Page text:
Hundreds of thousands of children across the country benefited from catch up tutoring in the first term of the academic year, new figures from the Department for Education reveal today (Tuesday 11 January).
Over 300,000 tutoring courses began last term, nearing the total figure for the previous academic year, keeping the National Tutoring Programme on track to deliver the ambitious target of two million courses this academic year.
Of the 302,000 courses which began last term, an estimated 230,000 were provided through the new, school-led tutoring pillar, showing that the introduction of greater flexibility for schools in providing tutoring is proving powerful in making sure the programme is reaching as many young people as possible.
The government’s ambitious education recovery plan includes investment of almost £5 billion, including £1.5 billion for tutoring, but the best way for young people to catch up on any missed learning is to make sure they are in school, learning face to face, and last week saw millions of children across the country return to classrooms to be with teachers and friends.
Schools Minister Robin Walker said:
We are now seeing the real reach and impact of the unprecedented investment this government is making in supporting children’s education recovery. Every pupil – wherever they live – should be supported to get back on track and reach their potential, and that’s what this tutoring programme is doing.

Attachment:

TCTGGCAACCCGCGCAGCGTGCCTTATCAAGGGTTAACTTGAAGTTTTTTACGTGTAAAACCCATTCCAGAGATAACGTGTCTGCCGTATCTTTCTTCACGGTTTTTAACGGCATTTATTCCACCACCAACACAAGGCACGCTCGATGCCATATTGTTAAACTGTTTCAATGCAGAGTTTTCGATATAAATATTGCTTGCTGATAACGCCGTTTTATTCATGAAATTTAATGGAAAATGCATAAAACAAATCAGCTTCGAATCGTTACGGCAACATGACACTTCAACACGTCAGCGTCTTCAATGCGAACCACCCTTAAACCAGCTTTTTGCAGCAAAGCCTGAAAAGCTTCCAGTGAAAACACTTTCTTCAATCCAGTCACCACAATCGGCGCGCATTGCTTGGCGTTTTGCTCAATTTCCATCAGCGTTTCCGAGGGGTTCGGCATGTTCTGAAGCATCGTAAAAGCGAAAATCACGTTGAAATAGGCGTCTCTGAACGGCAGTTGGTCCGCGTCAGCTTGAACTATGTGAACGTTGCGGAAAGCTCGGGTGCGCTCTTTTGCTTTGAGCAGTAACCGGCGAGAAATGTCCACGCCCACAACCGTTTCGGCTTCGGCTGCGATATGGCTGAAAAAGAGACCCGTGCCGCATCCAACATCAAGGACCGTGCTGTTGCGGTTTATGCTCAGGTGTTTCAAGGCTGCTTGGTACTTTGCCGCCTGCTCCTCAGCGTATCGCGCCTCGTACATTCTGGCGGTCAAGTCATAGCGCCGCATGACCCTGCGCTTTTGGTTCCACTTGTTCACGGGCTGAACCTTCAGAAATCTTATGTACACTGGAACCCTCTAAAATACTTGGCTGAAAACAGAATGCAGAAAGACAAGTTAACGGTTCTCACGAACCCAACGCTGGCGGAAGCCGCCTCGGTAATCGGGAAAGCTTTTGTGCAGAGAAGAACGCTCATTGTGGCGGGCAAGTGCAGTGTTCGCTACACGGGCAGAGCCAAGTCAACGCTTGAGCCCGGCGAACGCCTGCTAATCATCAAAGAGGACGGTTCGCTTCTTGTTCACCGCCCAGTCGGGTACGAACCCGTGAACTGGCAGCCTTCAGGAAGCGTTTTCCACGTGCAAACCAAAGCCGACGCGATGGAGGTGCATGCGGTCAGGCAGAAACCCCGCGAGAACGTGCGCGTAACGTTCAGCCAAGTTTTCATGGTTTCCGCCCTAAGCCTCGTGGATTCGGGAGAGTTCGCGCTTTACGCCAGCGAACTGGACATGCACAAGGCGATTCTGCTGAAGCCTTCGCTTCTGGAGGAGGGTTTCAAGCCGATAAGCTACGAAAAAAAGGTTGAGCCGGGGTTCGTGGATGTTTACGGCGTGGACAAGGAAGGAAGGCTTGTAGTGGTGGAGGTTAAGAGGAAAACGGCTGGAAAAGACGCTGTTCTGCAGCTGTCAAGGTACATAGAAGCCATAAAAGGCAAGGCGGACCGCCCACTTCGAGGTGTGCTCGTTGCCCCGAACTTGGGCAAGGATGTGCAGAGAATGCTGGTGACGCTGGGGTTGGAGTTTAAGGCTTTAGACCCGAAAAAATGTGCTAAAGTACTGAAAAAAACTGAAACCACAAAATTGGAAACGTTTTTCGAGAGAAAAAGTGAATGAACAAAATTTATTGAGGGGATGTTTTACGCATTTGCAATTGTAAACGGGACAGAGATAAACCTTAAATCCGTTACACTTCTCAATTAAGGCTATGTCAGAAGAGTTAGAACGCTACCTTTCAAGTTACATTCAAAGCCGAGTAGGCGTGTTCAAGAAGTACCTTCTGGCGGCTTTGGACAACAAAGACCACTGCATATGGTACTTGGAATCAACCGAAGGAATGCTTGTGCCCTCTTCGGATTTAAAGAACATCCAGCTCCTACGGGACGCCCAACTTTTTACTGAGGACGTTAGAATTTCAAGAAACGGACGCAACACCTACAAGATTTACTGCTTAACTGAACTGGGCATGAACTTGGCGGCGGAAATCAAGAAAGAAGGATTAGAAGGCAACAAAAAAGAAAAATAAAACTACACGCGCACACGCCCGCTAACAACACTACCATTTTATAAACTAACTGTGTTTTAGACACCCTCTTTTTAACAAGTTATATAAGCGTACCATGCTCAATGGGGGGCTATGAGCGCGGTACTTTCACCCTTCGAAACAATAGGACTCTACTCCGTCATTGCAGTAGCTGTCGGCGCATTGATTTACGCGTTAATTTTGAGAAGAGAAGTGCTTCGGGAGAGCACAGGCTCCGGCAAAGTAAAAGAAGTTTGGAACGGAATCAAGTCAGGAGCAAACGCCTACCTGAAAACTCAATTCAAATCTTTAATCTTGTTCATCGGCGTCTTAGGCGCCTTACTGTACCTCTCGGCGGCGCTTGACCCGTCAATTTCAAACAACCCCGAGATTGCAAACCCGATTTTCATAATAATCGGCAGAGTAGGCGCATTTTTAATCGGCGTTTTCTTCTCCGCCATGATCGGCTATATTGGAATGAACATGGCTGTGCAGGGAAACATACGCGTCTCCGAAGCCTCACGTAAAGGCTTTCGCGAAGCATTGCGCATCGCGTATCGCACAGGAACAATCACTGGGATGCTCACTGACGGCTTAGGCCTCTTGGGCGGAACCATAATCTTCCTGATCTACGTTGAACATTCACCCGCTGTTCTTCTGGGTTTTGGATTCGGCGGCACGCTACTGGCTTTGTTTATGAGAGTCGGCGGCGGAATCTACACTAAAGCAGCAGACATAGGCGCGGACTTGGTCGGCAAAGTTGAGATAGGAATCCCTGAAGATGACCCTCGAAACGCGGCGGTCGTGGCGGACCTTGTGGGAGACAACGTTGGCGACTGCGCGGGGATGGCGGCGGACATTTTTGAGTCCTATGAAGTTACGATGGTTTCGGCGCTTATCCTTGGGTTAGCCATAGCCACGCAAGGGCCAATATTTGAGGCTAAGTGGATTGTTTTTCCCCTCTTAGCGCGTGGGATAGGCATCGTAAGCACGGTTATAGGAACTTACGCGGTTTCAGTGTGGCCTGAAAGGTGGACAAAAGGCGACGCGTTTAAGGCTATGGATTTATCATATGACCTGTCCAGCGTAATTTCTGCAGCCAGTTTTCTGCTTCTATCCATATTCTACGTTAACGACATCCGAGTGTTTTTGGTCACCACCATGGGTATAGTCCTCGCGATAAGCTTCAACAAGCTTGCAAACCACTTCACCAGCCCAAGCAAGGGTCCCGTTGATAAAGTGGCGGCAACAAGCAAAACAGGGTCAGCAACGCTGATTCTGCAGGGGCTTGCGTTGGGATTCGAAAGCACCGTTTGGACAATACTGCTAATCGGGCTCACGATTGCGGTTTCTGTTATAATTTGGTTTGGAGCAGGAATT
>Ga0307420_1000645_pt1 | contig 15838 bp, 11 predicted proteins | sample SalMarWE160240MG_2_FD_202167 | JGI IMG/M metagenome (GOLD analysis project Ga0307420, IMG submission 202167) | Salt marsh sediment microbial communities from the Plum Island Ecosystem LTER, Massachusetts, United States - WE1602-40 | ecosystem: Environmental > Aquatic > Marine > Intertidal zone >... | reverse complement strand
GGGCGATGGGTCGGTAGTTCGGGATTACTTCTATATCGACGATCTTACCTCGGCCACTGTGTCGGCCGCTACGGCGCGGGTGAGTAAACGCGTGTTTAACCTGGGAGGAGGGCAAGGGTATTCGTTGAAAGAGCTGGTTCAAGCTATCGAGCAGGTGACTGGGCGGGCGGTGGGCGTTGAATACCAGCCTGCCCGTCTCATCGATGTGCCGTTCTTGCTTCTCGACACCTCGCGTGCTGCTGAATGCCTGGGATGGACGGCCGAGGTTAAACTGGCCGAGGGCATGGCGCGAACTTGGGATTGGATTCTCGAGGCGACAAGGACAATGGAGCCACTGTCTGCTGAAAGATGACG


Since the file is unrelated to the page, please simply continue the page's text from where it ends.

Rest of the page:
We know there is still work to do, but it’s hugely encouraging to see so many students from all backgrounds have been directly reached through the government’s tutoring programme, and I encourage all schools to take advantage of it.
A further 52,000 courses began through Tuition Partners and an estimated 20,000 pupils have started packages through the Academic Mentor pillar of the programme. The government is working closely with Randstad and the sector to make sure these numbers continue to rise and tutoring continues to reach the students who need it.
As schools manage the higher than expected absence among staff and pupils, the National Tutoring Programme will continue to offer access to tutoring through all three strands for the remainder of this academic year to ensure schools have greatest possible flexibility in offering pupils the support they need, including access to online tutoring.
The Department has also today published research conducted with primary and secondary schools to understand how schools have responded to the impacts of the pandemic.
According to the research, schools faced complex challenges in the autumn 2020 term, relating to pupils’ academic progress, wellbeing, and behaviour, as well as managing ongoing to Covid-19 restrictions. Schools responded to these by employing varying strategies targeting specific groups, such as those who had fallen behind in their learning, disadvantaged pupils, pupils with SEND, or transition year groups.
Evidence suggests that small group tuition can boost progress by an average of two months in secondary schools and four months in primary schools. By providing high-quality tuition to pupils through the NTP, we want to extend this catch-up opportunity to pupils whose education has been impacted the most by the COVID-19 pandemic.
The £5 billion investment in education recovery is in addition to the significant increases in core schools funding being delivered over the next three years, including a boost of £4 billion – or five per cent per pupil in real terms – next year alone.